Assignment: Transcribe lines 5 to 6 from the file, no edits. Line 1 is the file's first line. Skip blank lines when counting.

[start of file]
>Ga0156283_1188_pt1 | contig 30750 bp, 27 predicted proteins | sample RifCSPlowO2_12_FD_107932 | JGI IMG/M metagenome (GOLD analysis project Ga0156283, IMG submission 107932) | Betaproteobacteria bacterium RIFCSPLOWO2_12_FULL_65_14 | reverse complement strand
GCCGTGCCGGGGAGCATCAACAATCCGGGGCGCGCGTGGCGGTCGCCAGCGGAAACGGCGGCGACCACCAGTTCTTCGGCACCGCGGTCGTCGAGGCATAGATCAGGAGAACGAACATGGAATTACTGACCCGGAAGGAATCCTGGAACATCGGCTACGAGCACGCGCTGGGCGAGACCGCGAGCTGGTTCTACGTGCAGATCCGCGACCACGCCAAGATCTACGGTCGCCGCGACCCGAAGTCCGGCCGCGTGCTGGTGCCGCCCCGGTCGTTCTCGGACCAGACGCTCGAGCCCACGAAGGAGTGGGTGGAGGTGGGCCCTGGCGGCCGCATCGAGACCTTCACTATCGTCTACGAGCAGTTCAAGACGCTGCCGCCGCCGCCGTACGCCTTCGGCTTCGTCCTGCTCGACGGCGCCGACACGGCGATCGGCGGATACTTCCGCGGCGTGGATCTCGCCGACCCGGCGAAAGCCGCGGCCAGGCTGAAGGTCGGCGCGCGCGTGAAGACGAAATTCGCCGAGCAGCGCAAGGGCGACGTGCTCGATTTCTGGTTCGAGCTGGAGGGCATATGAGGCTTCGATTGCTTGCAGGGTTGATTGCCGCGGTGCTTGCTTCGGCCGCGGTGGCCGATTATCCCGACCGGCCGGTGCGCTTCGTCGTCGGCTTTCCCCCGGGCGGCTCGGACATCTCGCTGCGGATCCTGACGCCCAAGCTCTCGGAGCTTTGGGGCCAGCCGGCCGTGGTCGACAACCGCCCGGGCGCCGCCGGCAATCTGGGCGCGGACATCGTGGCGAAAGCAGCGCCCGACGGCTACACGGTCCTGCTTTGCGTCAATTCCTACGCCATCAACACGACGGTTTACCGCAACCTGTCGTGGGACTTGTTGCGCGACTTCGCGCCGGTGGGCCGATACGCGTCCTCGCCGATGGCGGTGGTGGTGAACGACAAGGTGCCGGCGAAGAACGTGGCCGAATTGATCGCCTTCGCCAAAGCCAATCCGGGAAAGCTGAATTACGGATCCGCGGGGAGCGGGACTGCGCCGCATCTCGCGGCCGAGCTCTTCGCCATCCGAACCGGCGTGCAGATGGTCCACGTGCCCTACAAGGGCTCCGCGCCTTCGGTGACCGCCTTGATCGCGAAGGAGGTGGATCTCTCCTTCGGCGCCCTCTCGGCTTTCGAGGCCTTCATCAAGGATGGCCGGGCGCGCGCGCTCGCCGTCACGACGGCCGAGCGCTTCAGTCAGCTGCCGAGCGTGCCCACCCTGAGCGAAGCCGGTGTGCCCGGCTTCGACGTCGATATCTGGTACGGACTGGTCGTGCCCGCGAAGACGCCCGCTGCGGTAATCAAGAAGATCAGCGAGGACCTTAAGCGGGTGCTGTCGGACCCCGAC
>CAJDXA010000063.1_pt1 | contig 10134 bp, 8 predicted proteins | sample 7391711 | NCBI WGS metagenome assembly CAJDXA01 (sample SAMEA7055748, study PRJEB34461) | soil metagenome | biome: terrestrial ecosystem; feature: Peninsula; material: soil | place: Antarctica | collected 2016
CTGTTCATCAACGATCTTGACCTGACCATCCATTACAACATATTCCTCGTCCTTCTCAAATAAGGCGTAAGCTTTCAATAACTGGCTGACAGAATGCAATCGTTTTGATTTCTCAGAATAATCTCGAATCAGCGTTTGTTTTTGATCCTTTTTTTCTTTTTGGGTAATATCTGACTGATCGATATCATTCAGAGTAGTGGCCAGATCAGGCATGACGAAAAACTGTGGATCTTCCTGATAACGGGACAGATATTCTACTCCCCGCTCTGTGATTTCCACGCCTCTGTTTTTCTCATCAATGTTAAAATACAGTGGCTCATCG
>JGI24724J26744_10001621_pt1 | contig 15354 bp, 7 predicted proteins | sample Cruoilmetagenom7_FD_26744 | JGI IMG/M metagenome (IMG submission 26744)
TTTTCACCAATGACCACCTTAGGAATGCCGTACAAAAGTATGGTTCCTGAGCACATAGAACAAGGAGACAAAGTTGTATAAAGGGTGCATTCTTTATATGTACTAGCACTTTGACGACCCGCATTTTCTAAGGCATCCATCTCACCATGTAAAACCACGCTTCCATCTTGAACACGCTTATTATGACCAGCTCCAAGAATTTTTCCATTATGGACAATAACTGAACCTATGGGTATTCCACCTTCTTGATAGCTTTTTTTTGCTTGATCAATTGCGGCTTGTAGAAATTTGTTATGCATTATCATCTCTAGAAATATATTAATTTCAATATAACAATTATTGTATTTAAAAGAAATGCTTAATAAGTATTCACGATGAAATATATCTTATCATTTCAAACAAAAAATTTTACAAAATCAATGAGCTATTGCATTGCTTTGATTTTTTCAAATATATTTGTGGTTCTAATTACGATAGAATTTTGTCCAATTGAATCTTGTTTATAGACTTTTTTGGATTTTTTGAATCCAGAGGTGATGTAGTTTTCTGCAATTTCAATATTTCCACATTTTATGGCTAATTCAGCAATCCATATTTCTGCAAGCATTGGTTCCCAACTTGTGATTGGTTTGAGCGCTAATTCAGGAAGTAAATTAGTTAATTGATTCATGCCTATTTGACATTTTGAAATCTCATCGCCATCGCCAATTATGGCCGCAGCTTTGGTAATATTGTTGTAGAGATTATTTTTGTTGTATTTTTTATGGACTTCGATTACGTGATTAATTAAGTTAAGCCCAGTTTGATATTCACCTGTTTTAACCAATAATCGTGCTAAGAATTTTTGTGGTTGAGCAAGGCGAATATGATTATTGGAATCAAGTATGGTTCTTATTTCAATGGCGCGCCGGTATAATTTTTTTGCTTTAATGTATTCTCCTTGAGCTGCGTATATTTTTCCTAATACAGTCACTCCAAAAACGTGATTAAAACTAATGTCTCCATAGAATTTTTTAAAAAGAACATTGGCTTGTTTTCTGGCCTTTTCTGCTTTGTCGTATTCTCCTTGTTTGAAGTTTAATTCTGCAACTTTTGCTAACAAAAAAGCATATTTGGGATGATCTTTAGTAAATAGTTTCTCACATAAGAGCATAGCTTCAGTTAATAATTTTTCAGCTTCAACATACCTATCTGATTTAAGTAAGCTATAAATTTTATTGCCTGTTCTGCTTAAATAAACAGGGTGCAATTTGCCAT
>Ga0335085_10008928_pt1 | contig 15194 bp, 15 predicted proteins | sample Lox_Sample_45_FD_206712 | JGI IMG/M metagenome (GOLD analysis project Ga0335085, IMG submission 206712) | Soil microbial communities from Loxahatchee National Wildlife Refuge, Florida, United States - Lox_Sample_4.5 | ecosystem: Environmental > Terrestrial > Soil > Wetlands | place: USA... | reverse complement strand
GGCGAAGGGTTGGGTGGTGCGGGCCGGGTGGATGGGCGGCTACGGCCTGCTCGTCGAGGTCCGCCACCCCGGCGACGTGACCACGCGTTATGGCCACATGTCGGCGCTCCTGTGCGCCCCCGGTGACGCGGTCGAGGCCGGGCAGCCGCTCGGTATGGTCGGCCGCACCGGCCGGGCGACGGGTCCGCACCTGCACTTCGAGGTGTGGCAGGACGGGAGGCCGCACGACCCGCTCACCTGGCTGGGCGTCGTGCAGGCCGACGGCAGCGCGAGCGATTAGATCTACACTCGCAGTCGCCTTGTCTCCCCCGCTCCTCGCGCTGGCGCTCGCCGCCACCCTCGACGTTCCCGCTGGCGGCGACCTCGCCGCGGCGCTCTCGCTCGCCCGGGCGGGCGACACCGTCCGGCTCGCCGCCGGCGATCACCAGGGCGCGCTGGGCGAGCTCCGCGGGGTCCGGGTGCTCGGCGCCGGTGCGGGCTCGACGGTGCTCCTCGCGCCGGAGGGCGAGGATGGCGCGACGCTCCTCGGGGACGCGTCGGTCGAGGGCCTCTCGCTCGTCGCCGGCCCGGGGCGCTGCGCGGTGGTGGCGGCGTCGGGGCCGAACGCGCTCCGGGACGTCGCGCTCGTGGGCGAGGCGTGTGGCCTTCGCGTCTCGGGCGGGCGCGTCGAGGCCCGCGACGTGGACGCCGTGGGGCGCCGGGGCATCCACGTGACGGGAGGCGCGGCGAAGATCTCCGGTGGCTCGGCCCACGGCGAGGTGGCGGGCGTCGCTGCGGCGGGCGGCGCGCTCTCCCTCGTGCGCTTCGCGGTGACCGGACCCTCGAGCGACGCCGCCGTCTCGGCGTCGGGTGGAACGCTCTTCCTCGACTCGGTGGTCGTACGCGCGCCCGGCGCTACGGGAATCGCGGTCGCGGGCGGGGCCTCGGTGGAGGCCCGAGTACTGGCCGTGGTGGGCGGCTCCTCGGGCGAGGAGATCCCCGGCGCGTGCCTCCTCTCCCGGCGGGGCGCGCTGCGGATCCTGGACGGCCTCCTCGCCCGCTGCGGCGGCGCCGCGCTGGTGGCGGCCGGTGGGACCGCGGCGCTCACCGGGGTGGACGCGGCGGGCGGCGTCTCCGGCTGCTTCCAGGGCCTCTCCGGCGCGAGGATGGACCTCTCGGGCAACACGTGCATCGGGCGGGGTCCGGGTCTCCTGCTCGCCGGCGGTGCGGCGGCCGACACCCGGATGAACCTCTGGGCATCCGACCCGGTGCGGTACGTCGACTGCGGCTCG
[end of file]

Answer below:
>JGI24724J26744_10001621_pt1 | contig 15354 bp, 7 predicted proteins | sample Cruoilmetagenom7_FD_26744 | JGI IMG/M metagenome (IMG submission 26744)
TTTTCACCAATGACCACCTTAGGAATGCCGTACAAAAGTATGGTTCCTGAGCACATAGAACAAGGAGACAAAGTTGTATAAAGGGTGCATTCTTTATATGTACTAGCACTTTGACGACCCGCATTTTCTAAGGCATCCATCTCACCATGTAAAACCACGCTTCCATCTTGAACACGCTTATTATGACCAGCTCCAAGAATTTTTCCATTATGGACAATAACTGAACCTATGGGTATTCCACCTTCTTGATAGCTTTTTTTTGCTTGATCAATTGCGGCTTGTAGAAATTTGTTATGCATTATCATCTCTAGAAATATATTAATTTCAATATAACAATTATTGTATTTAAAAGAAATGCTTAATAAGTATTCACGATGAAATATATCTTATCATTTCAAACAAAAAATTTTACAAAATCAATGAGCTATTGCATTGCTTTGATTTTTTCAAATATATTTGTGGTTCTAATTACGATAGAATTTTGTCCAATTGAATCTTGTTTATAGACTTTTTTGGATTTTTTGAATCCAGAGGTGATGTAGTTTTCTGCAATTTCAATATTTCCACATTTTATGGCTAATTCAGCAATCCATATTTCTGCAAGCATTGGTTCCCAACTTGTGATTGGTTTGAGCGCTAATTCAGGAAGTAAATTAGTTAATTGATTCATGCCTATTTGACATTTTGAAATCTCATCGCCATCGCCAATTATGGCCGCAGCTTTGGTAATATTGTTGTAGAGATTATTTTTGTTGTATTTTTTATGGACTTCGATTACGTGATTAATTAAGTTAAGCCCAGTTTGATATTCACCTGTTTTAACCAATAATCGTGCTAAGAATTTTTGTGGTTGAGCAAGGCGAATATGATTATTGGAATCAAGTATGGTTCTTATTTCAATGGCGCGCCGGTATAATTTTTTTGCTTTAATGTATTCTCCTTGAGCTGCGTATATTTTTCCTAATACAGTCACTCCAAAAACGTGATTAAAACTAATGTCTCCATAGAATTTTTTAAAAAGAACATTGGCTTGTTTTCTGGCCTTTTCTGCTTTGTCGTATTCTCCTTGTTTGAAGTTTAATTCTGCAACTTTTGCTAACAAAAAAGCATATTTGGGATGATCTTTAGTAAATAGTTTCTCACATAAGAGCATAGCTTCAGTTAATAATTTTTCAGCTTCAACATACCTATCTGATTTAAGTAAGCTATAAATTTTATTGCCTGTTCTGCTTAAATAAACAGGGTGCAATTTGCCAT